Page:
“There must be a story behind all that…”

Its been some time since I  wrote on this blog. I have been very engrossed in writing this biography, which is slowly, but slowly progressing. Having reached a point where a break is a good idea I thought I’d try to play detective and look at what is undoubtedly a family myth… or is it?

old edinburgh

I have visited Edinburgh four times now and each time it captures my imagination even more with its rich history and its myths and grit. Wandering around ‘old town’ Edinburgh, through its narrow and often dark wynds, into its underground vaults, exploring the Greyfrairs and Canongate cemeteries at night, and listening to the tales of witchcraft, violence, hauntings and Covenanters’ hangings in St. Giles yard, it takes little effort to step into Edinburgh’s fictional Detective Rebus’s shoes. The Scottish writer Ian Rankin, labelled as the ‘King of Tartan Noir’, describes in his Rebus novels the mysteries of the city’s underbelly and the fears and superstitions of lurking evils around every corner that questions the human psyche. Behind every facade, under every cobblestone, and every suggestive brass-plated sign signalling a significant personage, forces me to wonder what events may be inextricably hidden from sight. “There must be a story behind all that…” the line from the NZ band Muttonbird’s song The Falls as Ian Rankin referenced it in his Rebus story of the same title.


Calton Jail in foreground

During my last visit I attempted to separate from my tourist-self to take a leap back to pre-and-early Victorian Edinburgh. Thanks to several old Edinburgh maps I followed the 2 km route Molly Whitelaw’s great-grandmother Agnes Duncan Renton may have taken, not always by horse-drawn cab either, from Buccleuch Place, to that notorious Calton (Bridewell) Jail. It housed hundreds of women in dingy filthy cells very often with their small children. I tried to visualise the images, smells and dangers she confronted as she carried her basket of food and her Bible to perform her God-given calls of mercy.  From the early 1820s for the next 30 years Agnes Duncan set out to improve women’s lives and prison conditions all-be-it focussed on self respect and dignity through religious teaching and conversion. It made greater sense to me as I walked around Old Edinburgh in her footsteps as to why they called her the “Elizabeth Fry of Edinburgh”.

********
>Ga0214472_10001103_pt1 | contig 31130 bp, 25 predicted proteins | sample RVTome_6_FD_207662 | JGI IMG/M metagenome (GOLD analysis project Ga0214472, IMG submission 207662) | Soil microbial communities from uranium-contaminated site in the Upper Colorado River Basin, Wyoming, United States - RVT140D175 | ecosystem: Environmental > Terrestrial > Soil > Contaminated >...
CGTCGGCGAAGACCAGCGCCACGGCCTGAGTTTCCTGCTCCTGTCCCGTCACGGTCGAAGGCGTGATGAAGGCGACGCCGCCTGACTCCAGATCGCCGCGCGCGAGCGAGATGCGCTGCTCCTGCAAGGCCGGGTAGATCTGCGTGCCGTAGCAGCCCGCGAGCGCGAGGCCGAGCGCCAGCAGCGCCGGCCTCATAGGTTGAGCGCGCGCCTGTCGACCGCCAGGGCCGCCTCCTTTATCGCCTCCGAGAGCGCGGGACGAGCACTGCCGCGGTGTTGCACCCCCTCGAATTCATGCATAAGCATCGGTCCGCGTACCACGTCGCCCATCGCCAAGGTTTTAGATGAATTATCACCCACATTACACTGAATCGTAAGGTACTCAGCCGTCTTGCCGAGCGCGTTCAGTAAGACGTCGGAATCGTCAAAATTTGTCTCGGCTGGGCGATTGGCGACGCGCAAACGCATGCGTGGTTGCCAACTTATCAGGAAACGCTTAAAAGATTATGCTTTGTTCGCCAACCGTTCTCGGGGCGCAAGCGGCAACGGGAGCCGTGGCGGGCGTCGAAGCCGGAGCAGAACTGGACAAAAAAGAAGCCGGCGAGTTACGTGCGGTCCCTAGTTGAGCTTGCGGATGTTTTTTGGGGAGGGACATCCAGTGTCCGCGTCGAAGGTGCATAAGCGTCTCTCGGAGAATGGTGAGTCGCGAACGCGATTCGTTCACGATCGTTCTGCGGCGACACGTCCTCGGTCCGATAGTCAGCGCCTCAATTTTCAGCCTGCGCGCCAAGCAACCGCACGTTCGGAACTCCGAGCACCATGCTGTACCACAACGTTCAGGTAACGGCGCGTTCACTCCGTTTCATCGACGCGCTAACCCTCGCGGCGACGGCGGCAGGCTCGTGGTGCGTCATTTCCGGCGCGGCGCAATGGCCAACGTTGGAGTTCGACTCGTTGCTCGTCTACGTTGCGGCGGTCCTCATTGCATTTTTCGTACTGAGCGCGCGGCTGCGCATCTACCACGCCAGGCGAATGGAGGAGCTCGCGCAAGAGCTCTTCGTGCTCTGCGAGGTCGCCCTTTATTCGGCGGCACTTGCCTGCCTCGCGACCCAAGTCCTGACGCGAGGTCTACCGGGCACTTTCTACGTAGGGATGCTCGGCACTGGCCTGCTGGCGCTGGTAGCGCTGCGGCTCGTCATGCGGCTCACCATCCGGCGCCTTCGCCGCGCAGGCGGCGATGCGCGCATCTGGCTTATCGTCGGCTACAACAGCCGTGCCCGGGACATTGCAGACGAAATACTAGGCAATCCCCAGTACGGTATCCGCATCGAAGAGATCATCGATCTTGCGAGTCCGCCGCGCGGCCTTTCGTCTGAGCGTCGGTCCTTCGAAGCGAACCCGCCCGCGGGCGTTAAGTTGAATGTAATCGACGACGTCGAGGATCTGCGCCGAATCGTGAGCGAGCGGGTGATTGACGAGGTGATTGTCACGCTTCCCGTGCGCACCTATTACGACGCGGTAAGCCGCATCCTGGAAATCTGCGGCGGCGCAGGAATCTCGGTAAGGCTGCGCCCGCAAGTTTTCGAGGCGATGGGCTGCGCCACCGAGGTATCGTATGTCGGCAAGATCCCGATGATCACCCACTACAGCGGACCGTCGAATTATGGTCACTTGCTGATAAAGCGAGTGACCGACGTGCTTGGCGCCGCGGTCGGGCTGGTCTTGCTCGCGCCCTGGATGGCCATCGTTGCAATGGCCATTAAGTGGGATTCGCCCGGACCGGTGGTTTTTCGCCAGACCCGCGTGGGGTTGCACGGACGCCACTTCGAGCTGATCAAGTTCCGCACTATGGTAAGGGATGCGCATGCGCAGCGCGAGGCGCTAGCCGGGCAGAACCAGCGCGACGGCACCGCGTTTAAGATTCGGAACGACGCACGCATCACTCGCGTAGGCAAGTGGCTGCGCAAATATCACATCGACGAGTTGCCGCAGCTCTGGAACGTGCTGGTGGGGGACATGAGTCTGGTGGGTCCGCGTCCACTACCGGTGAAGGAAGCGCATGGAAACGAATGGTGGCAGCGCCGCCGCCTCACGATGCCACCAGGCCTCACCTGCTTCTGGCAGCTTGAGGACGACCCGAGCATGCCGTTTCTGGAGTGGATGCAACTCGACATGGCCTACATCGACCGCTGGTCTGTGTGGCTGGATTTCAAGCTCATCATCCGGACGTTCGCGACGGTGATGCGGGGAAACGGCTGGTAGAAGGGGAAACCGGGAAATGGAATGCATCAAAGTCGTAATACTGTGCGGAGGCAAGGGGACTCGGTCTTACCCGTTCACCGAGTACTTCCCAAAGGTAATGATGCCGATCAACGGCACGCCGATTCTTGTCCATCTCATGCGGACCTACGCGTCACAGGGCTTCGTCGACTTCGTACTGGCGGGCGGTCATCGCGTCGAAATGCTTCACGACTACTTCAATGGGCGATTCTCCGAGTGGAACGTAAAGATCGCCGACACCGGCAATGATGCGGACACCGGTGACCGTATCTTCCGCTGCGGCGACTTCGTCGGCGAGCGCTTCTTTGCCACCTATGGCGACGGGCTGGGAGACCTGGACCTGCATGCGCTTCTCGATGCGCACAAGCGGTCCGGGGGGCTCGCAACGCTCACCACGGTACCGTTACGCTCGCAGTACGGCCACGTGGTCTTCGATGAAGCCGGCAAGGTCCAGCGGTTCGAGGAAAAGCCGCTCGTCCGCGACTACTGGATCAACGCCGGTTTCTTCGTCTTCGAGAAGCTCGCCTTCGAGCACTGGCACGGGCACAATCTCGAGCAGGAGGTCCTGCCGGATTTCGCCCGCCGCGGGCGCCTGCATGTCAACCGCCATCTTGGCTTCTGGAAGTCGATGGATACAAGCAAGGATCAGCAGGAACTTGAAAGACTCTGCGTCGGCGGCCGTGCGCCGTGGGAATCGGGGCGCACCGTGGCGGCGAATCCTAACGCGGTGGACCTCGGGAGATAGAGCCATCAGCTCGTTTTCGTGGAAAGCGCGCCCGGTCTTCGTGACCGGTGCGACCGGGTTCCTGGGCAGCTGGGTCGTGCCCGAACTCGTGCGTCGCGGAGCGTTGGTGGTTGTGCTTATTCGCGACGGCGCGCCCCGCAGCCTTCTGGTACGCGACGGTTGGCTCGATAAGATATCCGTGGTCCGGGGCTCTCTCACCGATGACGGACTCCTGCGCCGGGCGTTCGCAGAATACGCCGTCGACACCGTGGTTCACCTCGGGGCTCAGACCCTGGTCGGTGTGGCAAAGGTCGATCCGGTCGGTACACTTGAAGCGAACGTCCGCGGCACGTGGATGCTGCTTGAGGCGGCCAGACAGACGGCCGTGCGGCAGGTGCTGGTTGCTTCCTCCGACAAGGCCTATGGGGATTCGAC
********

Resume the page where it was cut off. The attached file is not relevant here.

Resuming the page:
Now a year on from my Edinburgh journey  I was reminded of my attempts at visualisation when an unexpected reference to great-grandmother Agnes Duncan Renton popped-up once more in my research. Ironically in an address on the importance of a Christ-centred family given by Molly Whitelaw in 1960 at a women’s inter-church training school in Auckland. The theme did not surprise me considering both Molly’s and Agnes Duncan Renton’s deep religious faith. But what took me by complete surprise was a reference I had not come across before. Was the partial story she recalls, factual or was it one of those family myths passed down that we like to expatiate to titillate interest? Did Molly’s reference to Agnes Duncan Renton being caught  in a scene where she could have likely died a gruesome death at the hands of the notorious serial killers William Burke and William Hare really happen – was it even possible?

Anything of course, is possible. Agnes Duncan did move around the undesirable locations Edinburgh generally unaccompanied, according to the writer of her Memorial, visiting the poor as she carried out her philanthropic duties. No reference to this incident is alluded to in the Memorial although the author hints unease at his mother unaccompanied wanderings.

Being somewhat of a ‘whodunit’ fan, Molly’s reference intrigues me. Stories of these two unscrupulous scoundrels and their female partners have come down to us in various genre from nursery rhymes, jigsaw puzzles, museum artefacts, radio and TV series, movies, academic and fictional writing, and of course the famous exhibits in the Anatomy Museum where the skeleton of William Burke is on show. If you want to be reminded daily of these heinous crimes drinking mugs with Burke’s skeleton are available!